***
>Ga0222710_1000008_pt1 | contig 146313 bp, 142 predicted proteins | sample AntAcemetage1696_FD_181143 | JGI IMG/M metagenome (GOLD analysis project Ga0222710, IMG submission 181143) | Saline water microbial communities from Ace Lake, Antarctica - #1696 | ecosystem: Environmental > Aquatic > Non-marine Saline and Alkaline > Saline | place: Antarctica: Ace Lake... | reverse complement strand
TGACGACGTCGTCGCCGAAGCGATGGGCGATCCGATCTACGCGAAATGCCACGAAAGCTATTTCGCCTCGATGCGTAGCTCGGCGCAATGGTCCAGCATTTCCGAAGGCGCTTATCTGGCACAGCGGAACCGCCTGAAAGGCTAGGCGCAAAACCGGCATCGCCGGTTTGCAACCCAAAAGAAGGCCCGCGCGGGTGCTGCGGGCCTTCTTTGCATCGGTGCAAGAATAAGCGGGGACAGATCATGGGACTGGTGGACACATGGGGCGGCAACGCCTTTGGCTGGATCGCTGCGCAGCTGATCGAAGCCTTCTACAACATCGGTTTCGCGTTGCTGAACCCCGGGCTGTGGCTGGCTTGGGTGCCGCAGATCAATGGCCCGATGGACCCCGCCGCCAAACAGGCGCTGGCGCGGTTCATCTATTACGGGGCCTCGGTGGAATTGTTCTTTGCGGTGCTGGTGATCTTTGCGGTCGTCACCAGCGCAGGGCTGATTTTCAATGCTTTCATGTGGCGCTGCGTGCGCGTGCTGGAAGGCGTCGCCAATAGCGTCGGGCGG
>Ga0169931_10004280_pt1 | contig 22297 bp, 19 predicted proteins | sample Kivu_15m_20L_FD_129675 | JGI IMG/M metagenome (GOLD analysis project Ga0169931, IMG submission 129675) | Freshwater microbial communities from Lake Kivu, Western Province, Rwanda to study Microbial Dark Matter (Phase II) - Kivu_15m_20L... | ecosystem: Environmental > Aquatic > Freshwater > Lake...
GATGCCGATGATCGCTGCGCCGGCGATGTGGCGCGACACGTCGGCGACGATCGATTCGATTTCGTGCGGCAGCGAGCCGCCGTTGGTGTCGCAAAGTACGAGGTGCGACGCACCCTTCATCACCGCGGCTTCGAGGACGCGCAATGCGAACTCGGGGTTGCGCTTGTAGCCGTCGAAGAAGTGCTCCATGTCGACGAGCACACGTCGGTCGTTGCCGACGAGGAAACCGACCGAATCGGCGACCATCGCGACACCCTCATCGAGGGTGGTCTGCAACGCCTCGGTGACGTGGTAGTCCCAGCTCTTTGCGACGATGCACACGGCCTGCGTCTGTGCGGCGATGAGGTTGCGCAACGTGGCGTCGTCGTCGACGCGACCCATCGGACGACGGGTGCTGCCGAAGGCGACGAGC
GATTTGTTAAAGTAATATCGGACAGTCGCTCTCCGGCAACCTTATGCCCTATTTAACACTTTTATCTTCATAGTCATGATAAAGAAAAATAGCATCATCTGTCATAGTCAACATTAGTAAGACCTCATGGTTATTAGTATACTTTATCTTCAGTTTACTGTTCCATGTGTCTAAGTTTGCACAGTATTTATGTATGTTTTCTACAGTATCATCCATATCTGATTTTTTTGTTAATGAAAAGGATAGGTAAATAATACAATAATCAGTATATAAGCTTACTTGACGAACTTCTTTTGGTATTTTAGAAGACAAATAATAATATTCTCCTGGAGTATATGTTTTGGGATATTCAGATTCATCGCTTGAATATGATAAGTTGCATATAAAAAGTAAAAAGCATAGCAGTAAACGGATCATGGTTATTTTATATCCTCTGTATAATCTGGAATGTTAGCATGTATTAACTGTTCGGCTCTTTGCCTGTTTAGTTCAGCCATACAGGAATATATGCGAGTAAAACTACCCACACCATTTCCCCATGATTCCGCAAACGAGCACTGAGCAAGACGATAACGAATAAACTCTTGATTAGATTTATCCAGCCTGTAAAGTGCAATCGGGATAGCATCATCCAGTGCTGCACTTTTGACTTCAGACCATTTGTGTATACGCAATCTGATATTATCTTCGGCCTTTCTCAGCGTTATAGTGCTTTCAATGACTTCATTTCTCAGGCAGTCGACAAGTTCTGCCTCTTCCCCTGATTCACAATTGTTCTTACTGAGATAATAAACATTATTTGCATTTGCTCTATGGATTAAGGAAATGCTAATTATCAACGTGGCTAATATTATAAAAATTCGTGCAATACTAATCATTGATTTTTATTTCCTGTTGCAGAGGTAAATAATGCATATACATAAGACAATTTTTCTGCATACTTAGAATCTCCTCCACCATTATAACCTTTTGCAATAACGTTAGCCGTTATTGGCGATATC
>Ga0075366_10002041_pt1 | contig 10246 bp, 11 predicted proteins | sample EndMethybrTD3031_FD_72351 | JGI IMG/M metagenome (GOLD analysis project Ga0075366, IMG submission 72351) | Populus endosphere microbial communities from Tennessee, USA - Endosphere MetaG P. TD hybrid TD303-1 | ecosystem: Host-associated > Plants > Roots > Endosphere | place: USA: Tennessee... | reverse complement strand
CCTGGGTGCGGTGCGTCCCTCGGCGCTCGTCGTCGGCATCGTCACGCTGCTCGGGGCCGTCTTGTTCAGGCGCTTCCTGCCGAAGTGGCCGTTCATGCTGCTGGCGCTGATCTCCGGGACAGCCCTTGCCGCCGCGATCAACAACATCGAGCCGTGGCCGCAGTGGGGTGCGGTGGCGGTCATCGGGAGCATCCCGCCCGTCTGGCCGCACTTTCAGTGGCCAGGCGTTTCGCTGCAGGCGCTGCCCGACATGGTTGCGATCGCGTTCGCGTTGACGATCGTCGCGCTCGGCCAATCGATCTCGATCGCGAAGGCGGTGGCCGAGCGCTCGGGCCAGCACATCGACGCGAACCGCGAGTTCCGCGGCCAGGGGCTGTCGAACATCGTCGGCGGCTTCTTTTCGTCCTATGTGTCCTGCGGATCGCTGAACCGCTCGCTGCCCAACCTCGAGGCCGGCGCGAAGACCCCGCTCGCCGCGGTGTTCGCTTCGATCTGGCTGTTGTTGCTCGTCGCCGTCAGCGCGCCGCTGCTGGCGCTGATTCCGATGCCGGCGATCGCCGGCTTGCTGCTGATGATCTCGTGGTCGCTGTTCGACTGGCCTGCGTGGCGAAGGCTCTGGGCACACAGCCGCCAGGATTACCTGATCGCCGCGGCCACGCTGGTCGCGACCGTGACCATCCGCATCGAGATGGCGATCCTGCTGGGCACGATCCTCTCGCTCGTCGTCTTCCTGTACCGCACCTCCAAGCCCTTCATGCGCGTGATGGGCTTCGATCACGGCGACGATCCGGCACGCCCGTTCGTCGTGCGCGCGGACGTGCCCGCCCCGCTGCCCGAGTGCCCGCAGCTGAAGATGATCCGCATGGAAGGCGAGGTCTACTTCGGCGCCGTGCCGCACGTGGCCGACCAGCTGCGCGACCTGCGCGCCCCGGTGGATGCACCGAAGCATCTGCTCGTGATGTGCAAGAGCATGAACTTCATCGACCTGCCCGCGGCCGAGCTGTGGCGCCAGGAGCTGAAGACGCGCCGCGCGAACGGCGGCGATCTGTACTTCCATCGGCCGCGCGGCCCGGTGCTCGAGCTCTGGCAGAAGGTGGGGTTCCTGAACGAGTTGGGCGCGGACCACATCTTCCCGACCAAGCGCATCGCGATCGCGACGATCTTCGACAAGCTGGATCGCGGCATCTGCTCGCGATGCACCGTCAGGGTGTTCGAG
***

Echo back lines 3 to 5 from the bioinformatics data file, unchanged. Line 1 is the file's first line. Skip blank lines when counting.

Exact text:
>Ga0169931_10004280_pt1 | contig 22297 bp, 19 predicted proteins | sample Kivu_15m_20L_FD_129675 | JGI IMG/M metagenome (GOLD analysis project Ga0169931, IMG submission 129675) | Freshwater microbial communities from Lake Kivu, Western Province, Rwanda to study Microbial Dark Matter (Phase II) - Kivu_15m_20L... | ecosystem: Environmental > Aquatic > Freshwater > Lake...
GATGCCGATGATCGCTGCGCCGGCGATGTGGCGCGACACGTCGGCGACGATCGATTCGATTTCGTGCGGCAGCGAGCCGCCGTTGGTGTCGCAAAGTACGAGGTGCGACGCACCCTTCATCACCGCGGCTTCGAGGACGCGCAATGCGAACTCGGGGTTGCGCTTGTAGCCGTCGAAGAAGTGCTCCATGTCGACGAGCACACGTCGGTCGTTGCCGACGAGGAAACCGACCGAATCGGCGACCATCGCGACACCCTCATCGAGGGTGGTCTGCAACGCCTCGGTGACGTGGTAGTCCCAGCTCTTTGCGACGATGCACACGGCCTGCGTCTGTGCGGCGATGAGGTTGCGCAACGTGGCGTCGTCGTCGACGCGACCCATCGGACGACGGGTGCTGCCGAAGGCGACGAGC
GATTTGTTAAAGTAATATCGGACAGTCGCTCTCCGGCAACCTTATGCCCTATTTAACACTTTTATCTTCATAGTCATGATAAAGAAAAATAGCATCATCTGTCATAGTCAACATTAGTAAGACCTCATGGTTATTAGTATACTTTATCTTCAGTTTACTGTTCCATGTGTCTAAGTTTGCACAGTATTTATGTATGTTTTCTACAGTATCATCCATATCTGATTTTTTTGTTAATGAAAAGGATAGGTAAATAATACAATAATCAGTATATAAGCTTACTTGACGAACTTCTTTTGGTATTTTAGAAGACAAATAATAATATTCTCCTGGAGTATATGTTTTGGGATATTCAGATTCATCGCTTGAATATGATAAGTTGCATATAAAAAGTAAAAAGCATAGCAGTAAACGGATCATGGTTATTTTATATCCTCTGTATAATCTGGAATGTTAGCATGTATTAACTGTTCGGCTCTTTGCCTGTTTAGTTCAGCCATACAGGAATATATGCGAGTAAAACTACCCACACCATTTCCCCATGATTCCGCAAACGAGCACTGAGCAAGACGATAACGAATAAACTCTTGATTAGATTTATCCAGCCTGTAAAGTGCAATCGGGATAGCATCATCCAGTGCTGCACTTTTGACTTCAGACCATTTGTGTATACGCAATCTGATATTATCTTCGGCCTTTCTCAGCGTTATAGTGCTTTCAATGACTTCATTTCTCAGGCAGTCGACAAGTTCTGCCTCTTCCCCTGATTCACAATTGTTCTTACTGAGATAATAAACATTATTTGCATTTGCTCTATGGATTAAGGAAATGCTAATTATCAACGTGGCTAATATTATAAAAATTCGTGCAATACTAATCATTGATTTTTATTTCCTGTTGCAGAGGTAAATAATGCATATACATAAGACAATTTTTCTGCATACTTAGAATCTCCTCCACCATTATAACCTTTTGCAATAACGTTAGCCGTTATTGGCGATATC